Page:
Another successful paper was the Progressive Farmer, published in North Carolina and founded in 1886 by Leonidas Polk. Initially Polk used the paper to promote agricultural reform, and he urged readers to organize into Farmers’ Clubs. His message was successful. Within a short time there were 400 clubs that eventually became the North Carolina Farmers’ Association. In 1887 Polk organized the state's Alliance, one of the largest in the South.

In March 1889, Charles Macune of the Southern Alliance founded what would become the primary newspaper of the Populist Movement. The National Economist, published in Washington, DC, reached a circulation of more than 100,000. Macune also distributed political literature across the country through his Alliance publishing company. In 1891 Macune and 1,000 Alliance newspapers formed the National Reform Press Association (NRPA). Similar to the Grange, the NRPA produced and distributed templates to member papers, which then published their own versions, adding local news to the preprinted party rhetoric. In addition to the National Economist, the Alliance also published an official journal, The Advocate. It was distributed out of Kansas and had a circulation of 8,000.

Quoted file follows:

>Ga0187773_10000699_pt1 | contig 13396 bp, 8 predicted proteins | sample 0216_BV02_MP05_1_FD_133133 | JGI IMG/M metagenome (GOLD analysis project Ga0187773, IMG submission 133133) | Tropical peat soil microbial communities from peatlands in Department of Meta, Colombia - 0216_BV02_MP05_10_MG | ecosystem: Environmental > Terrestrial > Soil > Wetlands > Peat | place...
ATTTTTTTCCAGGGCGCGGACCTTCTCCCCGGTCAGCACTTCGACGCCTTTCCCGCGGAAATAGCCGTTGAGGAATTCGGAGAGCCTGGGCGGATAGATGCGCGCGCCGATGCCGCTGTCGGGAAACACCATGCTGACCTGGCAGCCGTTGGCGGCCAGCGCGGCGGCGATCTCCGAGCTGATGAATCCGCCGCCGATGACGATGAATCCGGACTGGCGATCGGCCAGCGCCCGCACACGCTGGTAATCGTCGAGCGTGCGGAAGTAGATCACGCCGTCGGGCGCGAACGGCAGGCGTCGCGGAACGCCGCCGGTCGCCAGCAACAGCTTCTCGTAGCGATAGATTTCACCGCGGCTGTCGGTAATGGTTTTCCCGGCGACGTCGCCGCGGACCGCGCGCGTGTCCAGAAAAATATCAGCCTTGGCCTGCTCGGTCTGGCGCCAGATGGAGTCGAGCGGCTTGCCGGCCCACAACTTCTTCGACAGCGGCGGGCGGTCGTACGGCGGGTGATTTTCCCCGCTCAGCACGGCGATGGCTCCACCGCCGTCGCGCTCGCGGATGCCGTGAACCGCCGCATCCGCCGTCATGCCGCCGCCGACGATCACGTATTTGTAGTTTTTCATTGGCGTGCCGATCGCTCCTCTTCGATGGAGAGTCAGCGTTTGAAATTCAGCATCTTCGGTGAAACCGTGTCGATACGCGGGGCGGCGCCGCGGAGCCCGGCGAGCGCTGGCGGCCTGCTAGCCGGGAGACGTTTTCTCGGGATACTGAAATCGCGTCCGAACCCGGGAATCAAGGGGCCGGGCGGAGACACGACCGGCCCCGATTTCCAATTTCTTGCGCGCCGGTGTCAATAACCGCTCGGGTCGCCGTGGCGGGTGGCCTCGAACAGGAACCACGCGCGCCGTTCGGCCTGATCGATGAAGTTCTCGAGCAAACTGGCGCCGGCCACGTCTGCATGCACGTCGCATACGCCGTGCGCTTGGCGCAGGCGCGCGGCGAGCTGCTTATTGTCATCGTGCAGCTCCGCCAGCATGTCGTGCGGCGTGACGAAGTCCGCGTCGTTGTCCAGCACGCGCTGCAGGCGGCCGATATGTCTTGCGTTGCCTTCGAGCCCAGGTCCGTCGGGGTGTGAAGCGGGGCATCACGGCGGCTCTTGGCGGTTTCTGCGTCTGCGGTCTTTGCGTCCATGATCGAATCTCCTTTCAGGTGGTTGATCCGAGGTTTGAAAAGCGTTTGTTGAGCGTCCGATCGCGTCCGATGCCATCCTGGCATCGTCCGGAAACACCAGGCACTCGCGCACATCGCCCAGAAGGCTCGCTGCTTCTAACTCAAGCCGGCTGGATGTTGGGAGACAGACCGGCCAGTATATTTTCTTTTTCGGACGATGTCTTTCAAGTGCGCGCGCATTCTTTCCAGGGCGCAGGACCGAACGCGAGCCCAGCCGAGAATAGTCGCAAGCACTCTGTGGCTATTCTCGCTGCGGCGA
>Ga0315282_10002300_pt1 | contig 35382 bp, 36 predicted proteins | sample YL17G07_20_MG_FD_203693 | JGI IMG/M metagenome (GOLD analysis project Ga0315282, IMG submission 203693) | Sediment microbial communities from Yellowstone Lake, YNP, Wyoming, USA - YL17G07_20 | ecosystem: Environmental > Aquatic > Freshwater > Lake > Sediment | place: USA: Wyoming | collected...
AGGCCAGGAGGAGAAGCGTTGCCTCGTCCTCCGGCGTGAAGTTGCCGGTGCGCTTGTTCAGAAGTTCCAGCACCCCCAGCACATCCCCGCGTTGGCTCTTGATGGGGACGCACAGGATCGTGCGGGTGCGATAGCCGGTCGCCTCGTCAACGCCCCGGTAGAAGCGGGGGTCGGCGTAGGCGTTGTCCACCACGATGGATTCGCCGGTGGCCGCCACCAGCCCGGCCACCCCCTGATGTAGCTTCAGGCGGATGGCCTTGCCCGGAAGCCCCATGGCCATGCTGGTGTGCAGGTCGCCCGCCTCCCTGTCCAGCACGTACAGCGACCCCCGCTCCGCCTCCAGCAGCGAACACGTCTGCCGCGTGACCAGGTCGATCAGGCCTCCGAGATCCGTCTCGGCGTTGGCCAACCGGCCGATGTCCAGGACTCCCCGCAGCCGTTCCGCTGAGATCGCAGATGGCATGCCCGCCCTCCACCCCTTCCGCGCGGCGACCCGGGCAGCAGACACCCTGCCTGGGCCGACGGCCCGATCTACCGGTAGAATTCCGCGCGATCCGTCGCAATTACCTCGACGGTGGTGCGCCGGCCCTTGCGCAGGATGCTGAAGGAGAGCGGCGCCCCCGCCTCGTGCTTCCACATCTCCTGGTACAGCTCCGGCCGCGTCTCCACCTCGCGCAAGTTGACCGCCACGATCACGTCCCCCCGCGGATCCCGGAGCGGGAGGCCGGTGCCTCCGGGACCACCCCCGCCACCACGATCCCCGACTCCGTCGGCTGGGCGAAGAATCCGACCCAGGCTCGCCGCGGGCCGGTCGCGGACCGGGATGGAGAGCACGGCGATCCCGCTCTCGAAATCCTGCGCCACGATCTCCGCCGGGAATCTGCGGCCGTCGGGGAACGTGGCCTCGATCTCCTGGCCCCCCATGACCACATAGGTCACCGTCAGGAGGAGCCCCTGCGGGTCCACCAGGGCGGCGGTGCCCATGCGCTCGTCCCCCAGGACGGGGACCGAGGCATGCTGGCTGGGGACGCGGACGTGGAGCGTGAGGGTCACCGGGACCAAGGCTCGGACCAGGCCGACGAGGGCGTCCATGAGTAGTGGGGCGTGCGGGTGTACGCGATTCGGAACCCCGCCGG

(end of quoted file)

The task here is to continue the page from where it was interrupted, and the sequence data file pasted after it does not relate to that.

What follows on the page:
As the Populist agenda sought to expand its constituency, it looked to women as potential political supporters and aligned itself with the woman suffrage movement. While the editors of the suffrage press typically targeted urban readers, to reach rural women Populist publishers partnered with women's farm newspapers and magazines. One such successful partnership evolved into the Farmer's Wife. The newspaper was the collective product of Kansas residents Ira and Emma Pack. Ira was a supporter of the Farmers’ Alliance. Emma was a college-educated farm wife who was active in the Grange in Iowa and then the Farmers’ Alliance in Kansas.

Before developing the Farmer's Wife, Ira was the publisher of a real estate paper, the City and Farm Record, and Emma edited Villa Range: Ladies’ Home Journal, featuring fiction and homemaking articles. In 1891 they abandoned their separate publications to found the Farmer's Wife with the intention of disseminating rhetoric on suffrage, prohibition, and the Alliance. The monthly newspaper encouraged readers to become involved in politics through the National Woman's Alliance, founded in part by Emma. While supporting both suffrage and Populist concerns, the paper served to empower to effect social change.

By 1893, circulation of the Farmer's Wife was declining, and the publication was printed sporadically as Emma was away much of the time on a suffrage lecture circuit. The last issue was published in October 1894.

Carla W Garner

See also: American Non-Conformist ; Granger Movement ; National Reform Press Association (NRPA) ; Pack, Emma (1850–1908) ; People's Party ; Plains and Midwest, Populism in the ; Polk, Leonidas L. (1937–1892) ; Progressive Farmer ; Western Rural